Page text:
Connect to share and comment
"This legislation is really about genitals," nude ban author Scott Wiener said.
San Francisco, America's anything-goes city, banned public nudity on Tuesday, though not without a few caveats.
The voted ended 6-5 for a ban, but of course the measure exempts some nude beaches, the Pride Parade and the Folsom Street Fair.
By early next year, those caught out of doors without clothes are subject to a $100 fine. If caught three times, the nude violator could face a $500 fine and possibly a year in prison.
Supervisor Scott Wiener, who introduced the ordinance, told the San Francisco Chronicle, "This legislation is really about genitals. I'm not looking to get anyone arrested because they are showing a plumber's crack or wearing a bikini."
Last year, Wiener banned nudity from restaurants.
"I don't think having some guys taking their clothes off and hanging out seven days a week at Castro and Market Street is really what San Francisco is about. I think it's a caricature of what San Francisco is about," Wiener told the AP.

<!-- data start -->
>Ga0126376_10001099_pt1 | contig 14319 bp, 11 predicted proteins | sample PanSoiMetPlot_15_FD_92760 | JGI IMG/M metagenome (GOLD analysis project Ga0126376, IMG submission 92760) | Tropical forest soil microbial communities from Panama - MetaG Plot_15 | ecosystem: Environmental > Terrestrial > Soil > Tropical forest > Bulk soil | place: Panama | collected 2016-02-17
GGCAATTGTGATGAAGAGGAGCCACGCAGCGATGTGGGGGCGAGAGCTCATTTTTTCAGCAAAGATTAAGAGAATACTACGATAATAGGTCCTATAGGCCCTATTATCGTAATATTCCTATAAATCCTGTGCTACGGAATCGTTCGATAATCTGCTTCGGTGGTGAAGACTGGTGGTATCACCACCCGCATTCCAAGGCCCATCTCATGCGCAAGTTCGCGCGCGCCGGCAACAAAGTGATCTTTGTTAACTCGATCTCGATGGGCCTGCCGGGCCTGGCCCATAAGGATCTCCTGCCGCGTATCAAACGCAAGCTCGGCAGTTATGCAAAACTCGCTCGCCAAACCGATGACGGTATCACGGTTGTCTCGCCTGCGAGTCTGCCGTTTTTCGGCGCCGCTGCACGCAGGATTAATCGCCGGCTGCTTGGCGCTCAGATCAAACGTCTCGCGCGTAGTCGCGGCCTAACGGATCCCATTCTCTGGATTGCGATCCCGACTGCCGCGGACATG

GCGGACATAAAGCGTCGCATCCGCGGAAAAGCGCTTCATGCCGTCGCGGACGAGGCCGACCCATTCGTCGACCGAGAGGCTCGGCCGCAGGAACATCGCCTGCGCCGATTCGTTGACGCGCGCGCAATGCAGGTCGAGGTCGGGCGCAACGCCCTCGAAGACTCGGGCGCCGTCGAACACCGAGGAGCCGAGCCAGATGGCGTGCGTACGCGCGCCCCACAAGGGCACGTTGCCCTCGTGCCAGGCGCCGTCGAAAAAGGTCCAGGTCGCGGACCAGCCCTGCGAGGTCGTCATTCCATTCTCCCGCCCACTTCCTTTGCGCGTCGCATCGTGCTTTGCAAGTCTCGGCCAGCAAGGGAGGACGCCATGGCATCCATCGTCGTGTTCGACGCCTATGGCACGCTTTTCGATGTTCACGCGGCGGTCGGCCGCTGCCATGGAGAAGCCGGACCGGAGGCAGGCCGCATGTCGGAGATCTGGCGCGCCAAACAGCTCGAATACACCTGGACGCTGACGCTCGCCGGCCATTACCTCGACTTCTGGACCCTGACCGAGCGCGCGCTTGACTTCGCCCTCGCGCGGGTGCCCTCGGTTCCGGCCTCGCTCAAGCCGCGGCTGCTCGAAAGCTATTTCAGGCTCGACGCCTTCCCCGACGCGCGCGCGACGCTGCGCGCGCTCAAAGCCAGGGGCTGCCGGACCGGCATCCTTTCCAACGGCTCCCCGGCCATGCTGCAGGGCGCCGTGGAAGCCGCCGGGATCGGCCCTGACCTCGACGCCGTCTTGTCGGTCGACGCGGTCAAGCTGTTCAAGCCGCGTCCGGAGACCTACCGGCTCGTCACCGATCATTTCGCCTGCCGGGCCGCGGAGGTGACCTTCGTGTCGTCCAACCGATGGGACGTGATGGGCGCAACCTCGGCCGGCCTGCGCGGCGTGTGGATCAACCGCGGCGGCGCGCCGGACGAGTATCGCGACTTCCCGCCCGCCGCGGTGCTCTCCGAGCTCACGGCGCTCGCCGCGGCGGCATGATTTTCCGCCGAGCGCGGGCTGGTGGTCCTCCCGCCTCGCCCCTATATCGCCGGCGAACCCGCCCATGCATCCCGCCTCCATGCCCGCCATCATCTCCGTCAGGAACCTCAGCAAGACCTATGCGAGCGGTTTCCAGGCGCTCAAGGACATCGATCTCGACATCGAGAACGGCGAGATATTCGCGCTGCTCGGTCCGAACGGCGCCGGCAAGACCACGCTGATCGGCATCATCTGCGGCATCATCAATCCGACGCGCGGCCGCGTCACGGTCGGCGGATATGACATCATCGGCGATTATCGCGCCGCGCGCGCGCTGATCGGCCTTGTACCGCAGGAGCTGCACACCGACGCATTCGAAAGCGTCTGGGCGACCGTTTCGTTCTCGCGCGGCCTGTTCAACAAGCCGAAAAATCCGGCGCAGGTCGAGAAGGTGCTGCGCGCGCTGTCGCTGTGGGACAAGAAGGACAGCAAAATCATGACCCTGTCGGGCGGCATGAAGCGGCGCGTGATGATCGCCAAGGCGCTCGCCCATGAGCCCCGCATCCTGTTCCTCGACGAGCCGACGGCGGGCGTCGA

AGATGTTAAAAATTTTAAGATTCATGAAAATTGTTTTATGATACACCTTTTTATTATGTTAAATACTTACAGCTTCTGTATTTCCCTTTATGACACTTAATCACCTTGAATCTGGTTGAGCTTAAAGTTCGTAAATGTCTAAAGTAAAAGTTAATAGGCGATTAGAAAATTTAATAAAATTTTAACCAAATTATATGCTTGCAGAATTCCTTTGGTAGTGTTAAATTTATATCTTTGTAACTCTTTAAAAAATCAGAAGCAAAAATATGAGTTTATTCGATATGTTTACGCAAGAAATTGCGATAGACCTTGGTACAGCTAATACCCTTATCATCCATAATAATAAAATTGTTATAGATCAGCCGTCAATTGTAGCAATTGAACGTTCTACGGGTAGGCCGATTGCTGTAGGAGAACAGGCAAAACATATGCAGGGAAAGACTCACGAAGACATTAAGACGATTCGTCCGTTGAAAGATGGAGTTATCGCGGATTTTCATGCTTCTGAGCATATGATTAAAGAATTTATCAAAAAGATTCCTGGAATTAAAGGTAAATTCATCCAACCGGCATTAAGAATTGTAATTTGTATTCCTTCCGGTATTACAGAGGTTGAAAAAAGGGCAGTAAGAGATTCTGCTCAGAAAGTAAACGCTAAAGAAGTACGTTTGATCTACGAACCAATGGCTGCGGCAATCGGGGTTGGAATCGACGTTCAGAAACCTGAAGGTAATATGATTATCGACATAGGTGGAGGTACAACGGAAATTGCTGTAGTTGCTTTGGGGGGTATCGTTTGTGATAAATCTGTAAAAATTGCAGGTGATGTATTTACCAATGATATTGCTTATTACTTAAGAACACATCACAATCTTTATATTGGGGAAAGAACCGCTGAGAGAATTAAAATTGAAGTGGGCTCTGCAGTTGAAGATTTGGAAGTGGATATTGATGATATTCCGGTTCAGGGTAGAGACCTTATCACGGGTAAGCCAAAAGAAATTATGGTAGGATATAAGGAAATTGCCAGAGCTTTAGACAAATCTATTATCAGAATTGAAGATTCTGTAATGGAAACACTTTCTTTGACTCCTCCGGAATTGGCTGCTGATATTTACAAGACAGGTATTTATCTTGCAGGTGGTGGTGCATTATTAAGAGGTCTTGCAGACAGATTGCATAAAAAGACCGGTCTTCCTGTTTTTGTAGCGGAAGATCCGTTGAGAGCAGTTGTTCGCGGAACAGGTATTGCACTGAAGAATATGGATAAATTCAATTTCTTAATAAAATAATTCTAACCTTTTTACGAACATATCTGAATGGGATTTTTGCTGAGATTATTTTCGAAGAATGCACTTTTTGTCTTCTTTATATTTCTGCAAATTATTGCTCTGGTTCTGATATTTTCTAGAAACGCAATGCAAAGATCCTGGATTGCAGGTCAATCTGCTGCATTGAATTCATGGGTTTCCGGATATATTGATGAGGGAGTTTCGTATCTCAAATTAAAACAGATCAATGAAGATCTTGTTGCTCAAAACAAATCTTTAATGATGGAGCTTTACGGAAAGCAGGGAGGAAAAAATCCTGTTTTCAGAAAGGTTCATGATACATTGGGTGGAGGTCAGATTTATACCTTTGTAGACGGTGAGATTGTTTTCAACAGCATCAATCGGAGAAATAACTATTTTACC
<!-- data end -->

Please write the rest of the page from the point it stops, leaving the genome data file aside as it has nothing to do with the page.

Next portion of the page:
CNN reports nudists filed a lawsuit against the ban.
Their attorney, Christina DiEdoardo, said: "Is the First Amendment more powerful and more important than the passions of an intolerant mob and the ambitions of one or more city supervisors? We would contend that it is, and that's what our case is based upon."
Though the measure passed, The San Francisco Chronicle points out a few serious issues need to be discussed:
"Some questions, however, remain unresolved," the paper wrote. "For example, bare-bottom cowboy chaps are acceptable — but what happens when the bare buttocks bend over?"